3. Select the vertex that gives the optimal value of the objective function. Depending on your objective function, this might be either the smallest (if you are minimising) or the largest (if you are maximising).

## Determining solutions that need integer values

- There is an additional constraint in some problems-
**the solution has integer values**. - In such cases the optimal point of the objective may not be an acceptable solution, so you have to find the optimal
*integer*solution. - You can use either the objective line method or the vertex method.
- Use the
**objective line method**the same as before, but instead of looking for the**last vertex**the line touches, you look for the**last point**with integer coordinates in the**feasible region**. - If using the
**vertex method**you consider all the points with**integer coordinates**that are**close by**. Make sure to**check**whether they**satisfy**the**constraints**- test this**befroe**you but the values into the objective function.

## Modelling matchings using a bipartite graph

- A
**bipartite graph**has two sets of nodes. - Arcs may connect nodes from different sets, but never connect nodes in the same set.
- A bipartite graph can be drawn even if the number of nodes in each set is not the same.

- You can use a bipartite graph to model a situation, and you can look at pairing some, or all the verticies to form a
**matching**. - A
**matching**is the 1 to 1 pairing of some, or all, of the elements of one set, X, with elements of a second set, Y. - 1 to 1 means that each paired element of set X is paired with just one element of set Y.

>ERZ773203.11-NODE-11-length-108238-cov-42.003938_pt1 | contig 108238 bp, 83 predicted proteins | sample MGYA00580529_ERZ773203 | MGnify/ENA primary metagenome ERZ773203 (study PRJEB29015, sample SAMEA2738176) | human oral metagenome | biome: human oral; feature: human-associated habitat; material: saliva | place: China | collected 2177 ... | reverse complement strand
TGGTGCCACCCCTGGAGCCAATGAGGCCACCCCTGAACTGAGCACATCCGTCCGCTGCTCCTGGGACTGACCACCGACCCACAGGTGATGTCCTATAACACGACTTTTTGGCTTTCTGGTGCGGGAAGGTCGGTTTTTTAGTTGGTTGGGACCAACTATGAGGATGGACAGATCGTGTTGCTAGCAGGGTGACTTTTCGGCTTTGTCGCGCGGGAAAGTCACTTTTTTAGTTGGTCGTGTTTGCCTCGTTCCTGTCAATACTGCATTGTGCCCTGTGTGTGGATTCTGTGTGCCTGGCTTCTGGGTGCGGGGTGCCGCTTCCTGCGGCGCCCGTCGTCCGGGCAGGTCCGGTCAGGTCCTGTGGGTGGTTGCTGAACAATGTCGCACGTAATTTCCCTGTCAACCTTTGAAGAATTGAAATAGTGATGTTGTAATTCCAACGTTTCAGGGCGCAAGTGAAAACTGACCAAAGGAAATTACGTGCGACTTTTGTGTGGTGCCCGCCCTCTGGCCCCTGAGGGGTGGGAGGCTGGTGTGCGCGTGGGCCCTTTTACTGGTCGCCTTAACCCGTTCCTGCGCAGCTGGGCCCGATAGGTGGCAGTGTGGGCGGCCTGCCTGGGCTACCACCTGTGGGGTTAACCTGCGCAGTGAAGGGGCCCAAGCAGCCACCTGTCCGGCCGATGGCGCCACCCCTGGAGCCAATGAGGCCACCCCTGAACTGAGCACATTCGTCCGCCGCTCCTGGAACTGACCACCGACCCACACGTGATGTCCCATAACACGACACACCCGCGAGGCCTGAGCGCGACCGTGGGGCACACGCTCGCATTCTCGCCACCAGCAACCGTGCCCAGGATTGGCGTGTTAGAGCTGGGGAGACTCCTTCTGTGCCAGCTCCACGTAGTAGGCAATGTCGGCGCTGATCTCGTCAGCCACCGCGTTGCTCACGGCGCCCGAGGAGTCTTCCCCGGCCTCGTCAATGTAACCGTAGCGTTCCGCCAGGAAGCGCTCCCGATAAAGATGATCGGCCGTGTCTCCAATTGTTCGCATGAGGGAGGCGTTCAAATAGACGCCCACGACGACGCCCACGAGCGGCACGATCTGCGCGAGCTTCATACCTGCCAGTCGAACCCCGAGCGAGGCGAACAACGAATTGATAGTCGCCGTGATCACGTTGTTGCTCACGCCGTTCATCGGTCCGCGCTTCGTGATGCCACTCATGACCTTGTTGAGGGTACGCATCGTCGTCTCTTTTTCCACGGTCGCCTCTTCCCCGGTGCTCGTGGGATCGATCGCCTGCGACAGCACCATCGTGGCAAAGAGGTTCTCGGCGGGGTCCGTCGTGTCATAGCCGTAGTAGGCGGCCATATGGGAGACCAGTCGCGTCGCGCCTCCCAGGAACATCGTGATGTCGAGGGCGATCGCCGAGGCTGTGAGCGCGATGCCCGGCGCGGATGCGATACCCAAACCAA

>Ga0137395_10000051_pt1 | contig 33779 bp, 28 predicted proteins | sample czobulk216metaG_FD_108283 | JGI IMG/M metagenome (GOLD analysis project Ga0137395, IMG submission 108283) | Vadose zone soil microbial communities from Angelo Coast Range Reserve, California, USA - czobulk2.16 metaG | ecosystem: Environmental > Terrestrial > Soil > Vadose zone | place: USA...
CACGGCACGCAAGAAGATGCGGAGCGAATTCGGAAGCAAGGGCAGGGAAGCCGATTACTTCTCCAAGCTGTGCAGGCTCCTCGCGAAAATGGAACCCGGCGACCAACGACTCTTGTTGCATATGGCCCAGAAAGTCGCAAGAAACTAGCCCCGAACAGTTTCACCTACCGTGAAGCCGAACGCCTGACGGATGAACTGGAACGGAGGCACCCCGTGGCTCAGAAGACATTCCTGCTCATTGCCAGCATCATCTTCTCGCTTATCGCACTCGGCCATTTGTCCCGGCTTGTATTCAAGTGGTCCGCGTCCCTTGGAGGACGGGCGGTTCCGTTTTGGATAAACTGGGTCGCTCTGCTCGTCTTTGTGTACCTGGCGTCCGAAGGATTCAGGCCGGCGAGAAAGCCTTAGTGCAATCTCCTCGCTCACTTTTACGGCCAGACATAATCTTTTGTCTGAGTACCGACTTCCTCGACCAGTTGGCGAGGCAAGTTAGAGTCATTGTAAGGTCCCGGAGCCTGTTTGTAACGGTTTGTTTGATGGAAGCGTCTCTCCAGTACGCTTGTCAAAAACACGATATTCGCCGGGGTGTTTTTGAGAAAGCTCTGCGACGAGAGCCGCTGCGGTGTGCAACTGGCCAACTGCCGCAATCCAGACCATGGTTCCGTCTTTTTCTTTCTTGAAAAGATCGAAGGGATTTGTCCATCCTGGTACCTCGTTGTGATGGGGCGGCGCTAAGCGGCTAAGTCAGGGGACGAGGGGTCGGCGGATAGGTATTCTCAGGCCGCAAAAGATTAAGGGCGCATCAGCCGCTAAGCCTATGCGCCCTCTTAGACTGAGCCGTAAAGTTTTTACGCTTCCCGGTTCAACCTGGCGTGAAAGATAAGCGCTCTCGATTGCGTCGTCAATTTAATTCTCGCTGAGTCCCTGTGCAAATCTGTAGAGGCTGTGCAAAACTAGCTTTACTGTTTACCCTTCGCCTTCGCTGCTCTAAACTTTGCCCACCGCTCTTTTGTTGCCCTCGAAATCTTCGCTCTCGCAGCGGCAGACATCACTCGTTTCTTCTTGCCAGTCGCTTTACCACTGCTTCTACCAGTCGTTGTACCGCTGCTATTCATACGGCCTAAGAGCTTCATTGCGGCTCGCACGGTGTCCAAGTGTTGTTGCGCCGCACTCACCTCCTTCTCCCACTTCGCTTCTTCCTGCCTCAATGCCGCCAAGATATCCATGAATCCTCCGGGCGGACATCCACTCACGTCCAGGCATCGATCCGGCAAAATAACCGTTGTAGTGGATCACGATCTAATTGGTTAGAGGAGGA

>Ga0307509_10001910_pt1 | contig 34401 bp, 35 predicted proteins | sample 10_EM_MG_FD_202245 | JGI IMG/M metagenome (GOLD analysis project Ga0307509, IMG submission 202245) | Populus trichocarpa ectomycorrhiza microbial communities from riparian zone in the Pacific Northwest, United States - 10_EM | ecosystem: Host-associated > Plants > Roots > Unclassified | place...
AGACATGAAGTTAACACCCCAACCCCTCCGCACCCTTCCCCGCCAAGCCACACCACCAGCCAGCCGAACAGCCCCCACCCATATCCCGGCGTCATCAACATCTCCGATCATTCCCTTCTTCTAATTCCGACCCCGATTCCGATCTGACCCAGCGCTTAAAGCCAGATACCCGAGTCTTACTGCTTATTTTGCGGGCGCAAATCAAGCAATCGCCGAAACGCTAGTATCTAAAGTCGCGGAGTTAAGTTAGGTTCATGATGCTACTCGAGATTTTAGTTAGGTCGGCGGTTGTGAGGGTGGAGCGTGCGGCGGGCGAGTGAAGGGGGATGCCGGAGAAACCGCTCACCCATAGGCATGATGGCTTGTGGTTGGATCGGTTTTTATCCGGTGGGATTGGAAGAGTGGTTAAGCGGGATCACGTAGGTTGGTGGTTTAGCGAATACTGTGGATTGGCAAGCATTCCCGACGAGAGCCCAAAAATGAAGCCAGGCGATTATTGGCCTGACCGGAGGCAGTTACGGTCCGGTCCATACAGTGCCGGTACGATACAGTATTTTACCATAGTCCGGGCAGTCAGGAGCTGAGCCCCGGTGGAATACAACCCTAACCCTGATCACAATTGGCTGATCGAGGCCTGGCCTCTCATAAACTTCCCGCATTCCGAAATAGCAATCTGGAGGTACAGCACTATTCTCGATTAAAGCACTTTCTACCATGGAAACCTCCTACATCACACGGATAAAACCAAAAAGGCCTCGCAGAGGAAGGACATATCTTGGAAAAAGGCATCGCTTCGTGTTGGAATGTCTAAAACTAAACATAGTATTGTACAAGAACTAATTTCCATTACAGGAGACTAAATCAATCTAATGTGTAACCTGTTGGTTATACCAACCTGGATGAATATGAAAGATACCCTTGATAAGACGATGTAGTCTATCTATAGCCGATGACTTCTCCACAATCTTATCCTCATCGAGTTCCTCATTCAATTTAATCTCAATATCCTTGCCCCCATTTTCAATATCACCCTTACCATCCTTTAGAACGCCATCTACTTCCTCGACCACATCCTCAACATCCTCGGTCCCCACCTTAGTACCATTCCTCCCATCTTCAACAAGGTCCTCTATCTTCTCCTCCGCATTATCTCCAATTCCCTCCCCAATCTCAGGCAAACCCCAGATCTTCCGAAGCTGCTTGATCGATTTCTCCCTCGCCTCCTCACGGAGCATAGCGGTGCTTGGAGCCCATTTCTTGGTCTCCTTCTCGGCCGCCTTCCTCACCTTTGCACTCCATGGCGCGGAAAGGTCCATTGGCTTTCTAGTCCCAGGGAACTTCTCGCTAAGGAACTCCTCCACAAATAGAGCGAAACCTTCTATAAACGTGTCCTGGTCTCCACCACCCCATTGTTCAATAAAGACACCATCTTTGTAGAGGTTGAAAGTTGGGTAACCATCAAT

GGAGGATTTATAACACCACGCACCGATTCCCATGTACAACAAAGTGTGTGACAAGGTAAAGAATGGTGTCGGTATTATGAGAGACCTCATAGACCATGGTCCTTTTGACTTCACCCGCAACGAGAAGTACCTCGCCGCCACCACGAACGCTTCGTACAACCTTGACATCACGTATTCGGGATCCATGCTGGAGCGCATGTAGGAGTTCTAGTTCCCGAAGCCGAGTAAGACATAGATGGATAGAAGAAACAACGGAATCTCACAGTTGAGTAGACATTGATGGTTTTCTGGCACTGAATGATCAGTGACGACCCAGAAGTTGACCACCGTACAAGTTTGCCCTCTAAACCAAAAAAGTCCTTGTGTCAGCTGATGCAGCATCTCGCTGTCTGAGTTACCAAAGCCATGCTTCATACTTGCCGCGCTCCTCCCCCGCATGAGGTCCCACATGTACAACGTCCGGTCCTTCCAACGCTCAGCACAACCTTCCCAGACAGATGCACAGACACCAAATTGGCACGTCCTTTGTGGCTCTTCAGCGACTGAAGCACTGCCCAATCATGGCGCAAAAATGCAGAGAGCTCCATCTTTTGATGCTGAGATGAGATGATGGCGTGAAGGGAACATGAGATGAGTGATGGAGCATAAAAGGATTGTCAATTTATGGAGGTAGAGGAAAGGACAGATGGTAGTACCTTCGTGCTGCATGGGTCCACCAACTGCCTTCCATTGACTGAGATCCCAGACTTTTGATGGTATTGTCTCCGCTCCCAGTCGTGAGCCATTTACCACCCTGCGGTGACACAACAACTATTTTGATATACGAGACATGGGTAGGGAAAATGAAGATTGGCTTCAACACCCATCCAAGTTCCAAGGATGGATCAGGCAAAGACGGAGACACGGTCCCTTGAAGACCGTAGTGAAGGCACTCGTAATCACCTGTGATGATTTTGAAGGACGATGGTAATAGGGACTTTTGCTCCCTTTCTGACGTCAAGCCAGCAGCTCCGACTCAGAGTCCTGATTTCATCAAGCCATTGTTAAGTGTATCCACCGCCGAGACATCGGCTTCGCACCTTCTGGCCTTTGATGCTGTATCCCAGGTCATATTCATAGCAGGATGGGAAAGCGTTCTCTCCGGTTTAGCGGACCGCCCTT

- A matching 'pairs off' nodes.
- If both sets have
*n*nodes, a**complete matching**is a matching with*n*arcs.

## Maximum matching algorithm

- When you have drawn a bipartite graph, you find an initial matching, then apply the
**maximum matching algorithm**to find an improved matching. - An
**alternating**path starts at an unmatched node on one side of the bipartite graph and finishes at an unmatched node on the other side. It uses arcs that are alternately 'not in' or 'in' the initial matching.

The algorithm:

1. Start with any initial matching.

2. Search for an alternating path.

3. If an alternating path can be found, use it to create an improved matching by changing the status of the arcs. If an alternating path can't be found, stop.

4. List the new matching, which consists of the result of applying the alternating path together with any unchanged elements of the initial matching.

5. If the matching is now complete, stop. Otherwise return to step 2.

## Maximum matching algorithm

- Each time you apply the maximum matching algorithm and find an alternating path, you increase the number of matched pairs by
**one**. - If there is more than one pair of unmatched nodes you will need to find more than one alternating path.

1. An alternating path **starts** at a node on one side of the graph that **isnt** included in the **inital matching** and **finishes** at a node on the other side that also **isnt** included.

2. To get from the start node to the finishing node, you have to **alternate** between arcs that are **not in** and **in** the initial matching. So the **first** arc you use is **not in** the matching, the second arc is, the third isnt...

3. When you reach a finish node, you can **stop** - you have made a **breakthrough**.

4. Now use the alternating path to construct an **improved mathing**. Take the path and **change** the **status** of the arcs, so any arcs **not in** the initial matching are **in** the new matching, and arcs that were **in** the initial are **not in** the new one.

5. The improved mathing should include **two nodes** that werent in the initial matching, and have one extra arc.